2. THE FRESHMAN (1925), starring Harold Lloyd and Jobyna Ralston. He plays Harold Lamb, a naive young man entering college. Lamb believes he can make friends and become popular by imitating his movie idol, a character known as The College Hero. Instead of winning friends, his efforts make him the butt of jokes and derision, although the clueless guy isn't aware of it. After a series of mishaps, Lamb somehow manages to become the campus football champion. I must admit I wasn't all that fond of the movie. Lloyd is an energetic and creative actor, but the endless sight gags and slapstick comedy got to be way too much. Still, this was a successful film and is considered a classic. Lloyd had begun making short films in 1913 and started full length features in 1921. Many of his films are lost. He also worked in the sound era, making his last feature, MAD WEDNESDAY, in 1950.

3. FLESH AND THE DEVIL (1926), starring John Gilbert, Greta Garbo, Lars Hanson and Barbara Kent. Directed by Clarence Brown. Gilbert was the Number One leading man in Hollywood by this time. When his studio, MGM, paired him with the young, mysterious Garbo, in her third American film, the chemistry between the two ignited the screen. The story of a love triangle that shattered the lifelong friendship between two men was pure melodrama. But the sincere, emotional performances of Gilbert, Garbo and Hanson made it work. Miss Garbo and Mr. Gilbert would fall in love during the making of this picture and have a long relationship. They would make three more pictures together, including QUEEN CHRISTINA (1933) in the sound era. She would make a total of seven films with director Clarence Brown. I was surprised to learn that a few of my classmates had never seen a Garbo film, and one of them found her to be totally unimpressive. It's hard for me to understand that, as, for me, she is pure magic onscreen.

4. THE UNKNOWN (1927), starring Lon Chaney, Norman Kerry and Joan Crawford. Directed by Tod Browning. This is regarded as a masterpiece of the silent era, and the best of the ten films Chaney and Browning made together. It also features an excellent performance by the young Joan Crawford, making her an important star at MGM. Chaney plays Alonzo, an armless circus performer who uses his feet to throw knives at his partner, Nanon (Crawford). In truth, Alonzo is only pretending to be armless. But he is in love with Nanon, and when he learns she has a deadly fear of men's arms, he has his arms amputated in order to win her love. His actions lead to tragedy. This is an amazingly intense, and rather depressing film. And yet, I found it impossible to look away. Chaney's uncanny ability to transform himself physically in order to inhabit a characterization is on full display here. I've only begun to explore the films of Lon Chaney, and I look forward to seeing more of his work.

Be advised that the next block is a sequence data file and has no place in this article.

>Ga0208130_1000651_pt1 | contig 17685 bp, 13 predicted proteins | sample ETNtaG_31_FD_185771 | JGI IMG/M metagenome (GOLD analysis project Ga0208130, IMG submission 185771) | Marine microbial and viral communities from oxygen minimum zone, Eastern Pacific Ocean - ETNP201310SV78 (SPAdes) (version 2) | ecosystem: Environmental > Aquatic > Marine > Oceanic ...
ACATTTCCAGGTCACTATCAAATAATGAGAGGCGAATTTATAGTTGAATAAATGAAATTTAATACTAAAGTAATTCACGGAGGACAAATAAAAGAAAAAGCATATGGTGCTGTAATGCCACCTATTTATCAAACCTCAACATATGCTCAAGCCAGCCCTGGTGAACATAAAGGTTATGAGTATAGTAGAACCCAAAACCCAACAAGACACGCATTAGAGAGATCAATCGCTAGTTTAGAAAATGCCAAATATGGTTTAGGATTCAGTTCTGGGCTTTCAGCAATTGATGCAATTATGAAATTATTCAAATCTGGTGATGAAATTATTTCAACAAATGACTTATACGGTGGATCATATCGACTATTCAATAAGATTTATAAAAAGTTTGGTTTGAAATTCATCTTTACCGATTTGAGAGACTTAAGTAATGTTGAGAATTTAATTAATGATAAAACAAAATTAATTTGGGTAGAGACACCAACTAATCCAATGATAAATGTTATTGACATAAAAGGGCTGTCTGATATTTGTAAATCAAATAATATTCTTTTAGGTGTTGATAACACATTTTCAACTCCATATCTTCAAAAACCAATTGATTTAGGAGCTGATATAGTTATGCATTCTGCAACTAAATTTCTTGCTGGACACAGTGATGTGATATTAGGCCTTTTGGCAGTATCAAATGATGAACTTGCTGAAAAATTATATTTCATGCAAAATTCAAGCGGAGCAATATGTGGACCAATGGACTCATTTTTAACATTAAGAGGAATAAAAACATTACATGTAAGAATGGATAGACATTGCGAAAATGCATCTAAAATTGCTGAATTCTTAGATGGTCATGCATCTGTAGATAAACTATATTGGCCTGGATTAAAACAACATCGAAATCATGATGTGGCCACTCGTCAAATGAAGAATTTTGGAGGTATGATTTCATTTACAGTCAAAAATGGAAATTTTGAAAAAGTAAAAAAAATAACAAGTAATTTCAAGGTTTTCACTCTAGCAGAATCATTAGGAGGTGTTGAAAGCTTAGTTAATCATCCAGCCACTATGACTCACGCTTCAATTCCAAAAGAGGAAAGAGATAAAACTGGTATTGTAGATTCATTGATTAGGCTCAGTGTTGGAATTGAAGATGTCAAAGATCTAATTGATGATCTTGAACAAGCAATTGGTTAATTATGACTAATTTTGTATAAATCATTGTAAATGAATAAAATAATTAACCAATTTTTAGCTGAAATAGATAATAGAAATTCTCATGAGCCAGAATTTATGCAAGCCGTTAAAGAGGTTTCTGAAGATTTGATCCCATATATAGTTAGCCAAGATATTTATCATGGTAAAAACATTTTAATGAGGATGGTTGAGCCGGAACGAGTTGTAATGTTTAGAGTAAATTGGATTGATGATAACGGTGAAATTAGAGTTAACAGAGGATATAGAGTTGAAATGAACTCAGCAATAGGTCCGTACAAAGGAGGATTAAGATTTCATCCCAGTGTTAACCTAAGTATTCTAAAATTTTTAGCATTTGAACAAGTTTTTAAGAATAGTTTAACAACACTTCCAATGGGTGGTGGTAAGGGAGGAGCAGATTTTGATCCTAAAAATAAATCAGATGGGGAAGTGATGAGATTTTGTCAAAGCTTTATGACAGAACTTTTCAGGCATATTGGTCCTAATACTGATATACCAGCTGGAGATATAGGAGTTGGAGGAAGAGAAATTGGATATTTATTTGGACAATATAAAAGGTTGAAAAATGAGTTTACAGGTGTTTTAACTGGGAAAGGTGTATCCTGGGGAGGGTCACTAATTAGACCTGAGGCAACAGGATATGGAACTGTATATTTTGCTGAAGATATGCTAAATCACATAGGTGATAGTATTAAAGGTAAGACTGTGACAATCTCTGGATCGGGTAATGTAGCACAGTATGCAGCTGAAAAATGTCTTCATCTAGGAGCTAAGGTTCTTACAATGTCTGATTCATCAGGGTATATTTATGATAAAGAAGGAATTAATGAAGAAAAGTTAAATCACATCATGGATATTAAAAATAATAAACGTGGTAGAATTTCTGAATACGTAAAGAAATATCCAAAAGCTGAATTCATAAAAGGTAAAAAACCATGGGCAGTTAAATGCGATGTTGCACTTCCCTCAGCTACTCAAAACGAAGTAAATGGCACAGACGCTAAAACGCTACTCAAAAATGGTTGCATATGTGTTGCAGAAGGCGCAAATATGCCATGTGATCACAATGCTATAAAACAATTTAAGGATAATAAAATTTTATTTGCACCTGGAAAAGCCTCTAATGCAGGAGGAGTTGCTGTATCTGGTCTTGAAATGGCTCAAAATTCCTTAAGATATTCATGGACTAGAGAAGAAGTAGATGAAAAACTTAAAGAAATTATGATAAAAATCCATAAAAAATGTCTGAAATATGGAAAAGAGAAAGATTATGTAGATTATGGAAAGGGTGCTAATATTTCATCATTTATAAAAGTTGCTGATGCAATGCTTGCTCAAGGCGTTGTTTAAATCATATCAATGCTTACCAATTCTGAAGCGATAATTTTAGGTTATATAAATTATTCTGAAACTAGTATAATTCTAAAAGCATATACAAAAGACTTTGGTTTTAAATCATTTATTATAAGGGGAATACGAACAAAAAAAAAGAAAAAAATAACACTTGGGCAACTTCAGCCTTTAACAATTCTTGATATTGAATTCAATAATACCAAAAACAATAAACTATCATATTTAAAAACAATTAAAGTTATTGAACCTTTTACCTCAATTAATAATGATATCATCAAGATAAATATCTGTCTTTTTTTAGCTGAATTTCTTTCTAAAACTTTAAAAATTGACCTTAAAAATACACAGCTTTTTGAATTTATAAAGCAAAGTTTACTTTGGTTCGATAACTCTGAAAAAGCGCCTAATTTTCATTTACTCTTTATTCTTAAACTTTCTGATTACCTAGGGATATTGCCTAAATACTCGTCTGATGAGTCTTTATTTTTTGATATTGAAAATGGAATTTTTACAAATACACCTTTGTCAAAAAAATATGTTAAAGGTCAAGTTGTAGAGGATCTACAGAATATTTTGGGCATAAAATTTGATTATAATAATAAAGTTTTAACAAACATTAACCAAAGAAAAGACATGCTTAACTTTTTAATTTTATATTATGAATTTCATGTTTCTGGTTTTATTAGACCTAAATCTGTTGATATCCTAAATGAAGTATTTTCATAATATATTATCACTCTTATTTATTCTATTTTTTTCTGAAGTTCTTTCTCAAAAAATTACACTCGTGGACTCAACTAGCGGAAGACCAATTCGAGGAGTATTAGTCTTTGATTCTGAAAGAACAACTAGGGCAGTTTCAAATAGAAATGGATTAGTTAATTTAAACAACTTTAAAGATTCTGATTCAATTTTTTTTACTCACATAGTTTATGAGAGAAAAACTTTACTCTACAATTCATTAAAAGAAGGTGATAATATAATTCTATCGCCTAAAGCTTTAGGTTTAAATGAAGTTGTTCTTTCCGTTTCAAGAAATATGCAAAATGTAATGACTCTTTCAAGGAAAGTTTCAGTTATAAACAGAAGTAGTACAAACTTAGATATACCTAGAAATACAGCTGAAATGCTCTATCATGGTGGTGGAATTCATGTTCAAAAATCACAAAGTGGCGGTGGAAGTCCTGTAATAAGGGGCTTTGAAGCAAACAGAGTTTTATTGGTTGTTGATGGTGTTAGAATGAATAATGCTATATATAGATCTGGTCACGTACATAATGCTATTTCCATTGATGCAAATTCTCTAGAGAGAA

5. SUNRISE: A SONG OF TWO HUMANS (1927), starring George O'Brien, Janet Gaynor and Margaret Livingston. Directed by F.W. Murnau, a German making his American film debut. This was truly the crown jewel of all the films shown to the class. If I had to choose one film to show to someone who had never experienced a silent picture, this is the one I would pick. The story is a morality play about love, temptation, sin and redemption. O'Brien lives a simple rural life with his faithful wife, Gaynor. But when he falls for the charms of a promiscuous woman from the city (Livingston), he decides to kill his wife and run off with the other woman. But he is unable to go through with it. His wife runs away from him and goes to the city. He follows her, winning her love and trust as they go on an adventure in the city together. This film was one of the first to use a soundtrack with music and effects, but it had no spoken dialogue. In fact, it also had very few dialogue cards. The story was conveyed by the movements and facial expressions of the actors. Murnau brought his method of German expressionism to the film, and the imagery is incredible. Miss Gaynor was the winner of the first Academy Award for Best Actress.

6. IT (1927), starring Clara Bow and Antonio Moreno. This was the film that brought Miss Bow to stardom and gave her the title of The "IT" Girl. The film was written by Elinor Glyn, based on her serialized novella of the same name. At the beginning of the film, "it" is defined the "quality possessed by some which draws all others with its magnetic force". In other words, sex appeal. Clara Bow became one of the most popular movie stars in the world after this film became a hit. The story, all about a shop girl who falls for her boss, even though she doesn't fit into his upper-class world, wasn't that original. But Bow was. I'd never seen hir in a silent film, only in one of the few films she made in the early sound era. I was really impressed with her beauty and talent. It's easy to see why the public fell in love with her.

7. SHOW PEOPLE (1928), starring Marion Davies and William Haines. Directed by King Vidor. This was another first for me, as I had never seen Marion Davies in a movie. She was quite enjoyable in this story of a young naive girl, Peggy Pepper, who goes to Hollywood determined to become a movie star. After a series of comical mishaps and misunderstandings, she finds success. This a good example of Hollywood taking a look at itself, and it works beautifully. This is another film that featured a synchronized soundtrack, but no spoken dialogue. The film features cameo appearances by some of the big stars of the day: John Gilbert, Charlie Chaplin, Douglas Fairbanks and William S. Hart. Vidor also appears as himself, as does Davies in a scene with her onscreen character, Peggy. Chuck provided some interesting background on Davies' life and career, including her long relationship with the very powerful and very married William Randolph Hearst. Because of the film CITIZEN KANE (1941), which was based on Hearst, the real Davies has been unfairly compared to the tragic Susan Alexander, the no-talent opera singer played by Dorothy Comingore. In truth, Davies was a talented comedienne and a very successful film star well into the sound era.